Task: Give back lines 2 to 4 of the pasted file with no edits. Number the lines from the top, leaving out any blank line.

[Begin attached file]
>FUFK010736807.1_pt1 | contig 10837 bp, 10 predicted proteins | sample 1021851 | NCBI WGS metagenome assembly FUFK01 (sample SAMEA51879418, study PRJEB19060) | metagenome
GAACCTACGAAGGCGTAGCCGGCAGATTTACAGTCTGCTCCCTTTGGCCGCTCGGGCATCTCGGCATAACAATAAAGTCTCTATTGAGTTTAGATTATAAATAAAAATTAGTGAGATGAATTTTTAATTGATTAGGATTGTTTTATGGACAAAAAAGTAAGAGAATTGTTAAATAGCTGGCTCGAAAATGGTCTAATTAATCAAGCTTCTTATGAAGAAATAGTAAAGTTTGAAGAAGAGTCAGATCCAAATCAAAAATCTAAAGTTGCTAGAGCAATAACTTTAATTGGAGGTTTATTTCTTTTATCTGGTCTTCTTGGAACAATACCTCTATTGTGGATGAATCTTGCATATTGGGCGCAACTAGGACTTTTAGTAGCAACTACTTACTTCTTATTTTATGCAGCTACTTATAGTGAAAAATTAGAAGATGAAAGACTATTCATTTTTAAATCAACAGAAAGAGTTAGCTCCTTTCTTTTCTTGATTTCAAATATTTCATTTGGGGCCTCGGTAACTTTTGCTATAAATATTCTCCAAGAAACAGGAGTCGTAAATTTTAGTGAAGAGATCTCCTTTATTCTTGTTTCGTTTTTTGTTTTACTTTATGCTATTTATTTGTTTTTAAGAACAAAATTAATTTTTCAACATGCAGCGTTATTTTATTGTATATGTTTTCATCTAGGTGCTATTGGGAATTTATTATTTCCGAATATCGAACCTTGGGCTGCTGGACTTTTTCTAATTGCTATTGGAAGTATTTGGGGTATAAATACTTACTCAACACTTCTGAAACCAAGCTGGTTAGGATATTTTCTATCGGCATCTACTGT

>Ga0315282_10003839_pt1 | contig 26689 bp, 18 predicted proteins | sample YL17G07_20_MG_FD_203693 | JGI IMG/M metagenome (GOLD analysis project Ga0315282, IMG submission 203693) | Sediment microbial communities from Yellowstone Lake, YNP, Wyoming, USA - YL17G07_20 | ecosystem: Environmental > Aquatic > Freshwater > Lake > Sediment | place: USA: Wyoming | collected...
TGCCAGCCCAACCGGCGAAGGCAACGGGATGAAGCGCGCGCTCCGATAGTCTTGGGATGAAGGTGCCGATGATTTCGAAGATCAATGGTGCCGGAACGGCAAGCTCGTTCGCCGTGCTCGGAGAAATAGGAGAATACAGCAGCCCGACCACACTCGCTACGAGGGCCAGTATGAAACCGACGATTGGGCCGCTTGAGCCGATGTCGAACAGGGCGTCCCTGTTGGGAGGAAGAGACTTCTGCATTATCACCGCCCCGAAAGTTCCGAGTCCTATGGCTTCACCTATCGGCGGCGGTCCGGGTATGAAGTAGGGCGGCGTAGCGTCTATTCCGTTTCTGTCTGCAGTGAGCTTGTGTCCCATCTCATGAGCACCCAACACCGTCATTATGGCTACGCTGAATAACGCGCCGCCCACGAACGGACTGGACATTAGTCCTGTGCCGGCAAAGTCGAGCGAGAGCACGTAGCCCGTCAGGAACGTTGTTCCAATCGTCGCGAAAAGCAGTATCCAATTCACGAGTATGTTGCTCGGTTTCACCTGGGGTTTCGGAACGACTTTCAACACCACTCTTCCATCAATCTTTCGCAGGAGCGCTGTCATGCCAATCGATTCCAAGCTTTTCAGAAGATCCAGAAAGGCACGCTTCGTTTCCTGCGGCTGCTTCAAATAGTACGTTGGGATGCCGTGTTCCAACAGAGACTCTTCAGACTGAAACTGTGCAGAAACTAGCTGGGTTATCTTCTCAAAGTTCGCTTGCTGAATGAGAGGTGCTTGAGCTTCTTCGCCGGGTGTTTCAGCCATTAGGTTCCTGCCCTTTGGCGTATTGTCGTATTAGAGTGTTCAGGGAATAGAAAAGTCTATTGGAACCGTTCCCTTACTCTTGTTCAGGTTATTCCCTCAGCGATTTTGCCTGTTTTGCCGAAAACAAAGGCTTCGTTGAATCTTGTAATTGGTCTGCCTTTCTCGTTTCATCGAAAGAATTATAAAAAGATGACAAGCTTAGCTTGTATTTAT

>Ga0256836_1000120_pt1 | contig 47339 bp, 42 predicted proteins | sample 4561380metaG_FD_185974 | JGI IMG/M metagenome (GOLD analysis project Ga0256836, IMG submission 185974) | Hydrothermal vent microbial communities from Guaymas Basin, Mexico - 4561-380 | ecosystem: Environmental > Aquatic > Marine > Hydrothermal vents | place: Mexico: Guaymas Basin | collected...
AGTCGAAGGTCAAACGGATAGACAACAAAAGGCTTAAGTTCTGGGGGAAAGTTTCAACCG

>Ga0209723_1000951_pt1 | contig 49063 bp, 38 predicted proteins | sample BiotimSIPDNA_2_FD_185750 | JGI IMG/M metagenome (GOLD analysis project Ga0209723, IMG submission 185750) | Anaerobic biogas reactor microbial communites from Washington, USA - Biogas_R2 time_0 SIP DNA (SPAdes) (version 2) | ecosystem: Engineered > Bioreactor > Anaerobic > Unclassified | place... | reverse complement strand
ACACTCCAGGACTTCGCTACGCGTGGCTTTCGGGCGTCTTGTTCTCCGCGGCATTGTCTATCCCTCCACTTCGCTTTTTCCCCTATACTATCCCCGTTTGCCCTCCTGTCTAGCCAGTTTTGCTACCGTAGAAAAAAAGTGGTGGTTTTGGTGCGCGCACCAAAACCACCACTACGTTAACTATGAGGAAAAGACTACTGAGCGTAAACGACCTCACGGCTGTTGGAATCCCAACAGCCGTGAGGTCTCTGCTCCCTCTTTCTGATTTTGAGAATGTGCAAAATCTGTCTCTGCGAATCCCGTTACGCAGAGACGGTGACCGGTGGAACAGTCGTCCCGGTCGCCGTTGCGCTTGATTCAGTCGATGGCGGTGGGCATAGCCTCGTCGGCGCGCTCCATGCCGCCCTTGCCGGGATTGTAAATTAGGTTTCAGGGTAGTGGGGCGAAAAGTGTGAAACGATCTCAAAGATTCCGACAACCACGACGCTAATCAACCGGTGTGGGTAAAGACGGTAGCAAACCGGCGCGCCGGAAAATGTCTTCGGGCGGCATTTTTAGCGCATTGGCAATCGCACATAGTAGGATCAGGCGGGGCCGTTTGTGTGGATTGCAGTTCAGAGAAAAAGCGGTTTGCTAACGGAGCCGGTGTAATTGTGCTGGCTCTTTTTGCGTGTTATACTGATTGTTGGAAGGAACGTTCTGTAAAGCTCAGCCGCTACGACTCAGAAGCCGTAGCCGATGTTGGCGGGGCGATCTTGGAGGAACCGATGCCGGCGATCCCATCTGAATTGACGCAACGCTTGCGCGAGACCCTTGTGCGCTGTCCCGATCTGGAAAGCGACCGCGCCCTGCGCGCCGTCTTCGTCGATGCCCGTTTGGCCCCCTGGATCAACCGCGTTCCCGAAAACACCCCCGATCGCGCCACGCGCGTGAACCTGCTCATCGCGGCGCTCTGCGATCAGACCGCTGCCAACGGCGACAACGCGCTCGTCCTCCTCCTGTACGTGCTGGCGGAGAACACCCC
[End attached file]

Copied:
GAACCTACGAAGGCGTAGCCGGCAGATTTACAGTCTGCTCCCTTTGGCCGCTCGGGCATCTCGGCATAACAATAAAGTCTCTATTGAGTTTAGATTATAAATAAAAATTAGTGAGATGAATTTTTAATTGATTAGGATTGTTTTATGGACAAAAAAGTAAGAGAATTGTTAAATAGCTGGCTCGAAAATGGTCTAATTAATCAAGCTTCTTATGAAGAAATAGTAAAGTTTGAAGAAGAGTCAGATCCAAATCAAAAATCTAAAGTTGCTAGAGCAATAACTTTAATTGGAGGTTTATTTCTTTTATCTGGTCTTCTTGGAACAATACCTCTATTGTGGATGAATCTTGCATATTGGGCGCAACTAGGACTTTTAGTAGCAACTACTTACTTCTTATTTTATGCAGCTACTTATAGTGAAAAATTAGAAGATGAAAGACTATTCATTTTTAAATCAACAGAAAGAGTTAGCTCCTTTCTTTTCTTGATTTCAAATATTTCATTTGGGGCCTCGGTAACTTTTGCTATAAATATTCTCCAAGAAACAGGAGTCGTAAATTTTAGTGAAGAGATCTCCTTTATTCTTGTTTCGTTTTTTGTTTTACTTTATGCTATTTATTTGTTTTTAAGAACAAAATTAATTTTTCAACATGCAGCGTTATTTTATTGTATATGTTTTCATCTAGGTGCTATTGGGAATTTATTATTTCCGAATATCGAACCTTGGGCTGCTGGACTTTTTCTAATTGCTATTGGAAGTATTTGGGGTATAAATACTTACTCAACACTTCTGAAACCAAGCTGGTTAGGATATTTTCTATCGGCATCTACTGT

>Ga0315282_10003839_pt1 | contig 26689 bp, 18 predicted proteins | sample YL17G07_20_MG_FD_203693 | JGI IMG/M metagenome (GOLD analysis project Ga0315282, IMG submission 203693) | Sediment microbial communities from Yellowstone Lake, YNP, Wyoming, USA - YL17G07_20 | ecosystem: Environmental > Aquatic > Freshwater > Lake > Sediment | place: USA: Wyoming | collected...
TGCCAGCCCAACCGGCGAAGGCAACGGGATGAAGCGCGCGCTCCGATAGTCTTGGGATGAAGGTGCCGATGATTTCGAAGATCAATGGTGCCGGAACGGCAAGCTCGTTCGCCGTGCTCGGAGAAATAGGAGAATACAGCAGCCCGACCACACTCGCTACGAGGGCCAGTATGAAACCGACGATTGGGCCGCTTGAGCCGATGTCGAACAGGGCGTCCCTGTTGGGAGGAAGAGACTTCTGCATTATCACCGCCCCGAAAGTTCCGAGTCCTATGGCTTCACCTATCGGCGGCGGTCCGGGTATGAAGTAGGGCGGCGTAGCGTCTATTCCGTTTCTGTCTGCAGTGAGCTTGTGTCCCATCTCATGAGCACCCAACACCGTCATTATGGCTACGCTGAATAACGCGCCGCCCACGAACGGACTGGACATTAGTCCTGTGCCGGCAAAGTCGAGCGAGAGCACGTAGCCCGTCAGGAACGTTGTTCCAATCGTCGCGAAAAGCAGTATCCAATTCACGAGTATGTTGCTCGGTTTCACCTGGGGTTTCGGAACGACTTTCAACACCACTCTTCCATCAATCTTTCGCAGGAGCGCTGTCATGCCAATCGATTCCAAGCTTTTCAGAAGATCCAGAAAGGCACGCTTCGTTTCCTGCGGCTGCTTCAAATAGTACGTTGGGATGCCGTGTTCCAACAGAGACTCTTCAGACTGAAACTGTGCAGAAACTAGCTGGGTTATCTTCTCAAAGTTCGCTTGCTGAATGAGAGGTGCTTGAGCTTCTTCGCCGGGTGTTTCAGCCATTAGGTTCCTGCCCTTTGGCGTATTGTCGTATTAGAGTGTTCAGGGAATAGAAAAGTCTATTGGAACCGTTCCCTTACTCTTGTTCAGGTTATTCCCTCAGCGATTTTGCCTGTTTTGCCGAAAACAAAGGCTTCGTTGAATCTTGTAATTGGTCTGCCTTTCTCGTTTCATCGAAAGAATTATAAAAAGATGACAAGCTTAGCTTGTATTTAT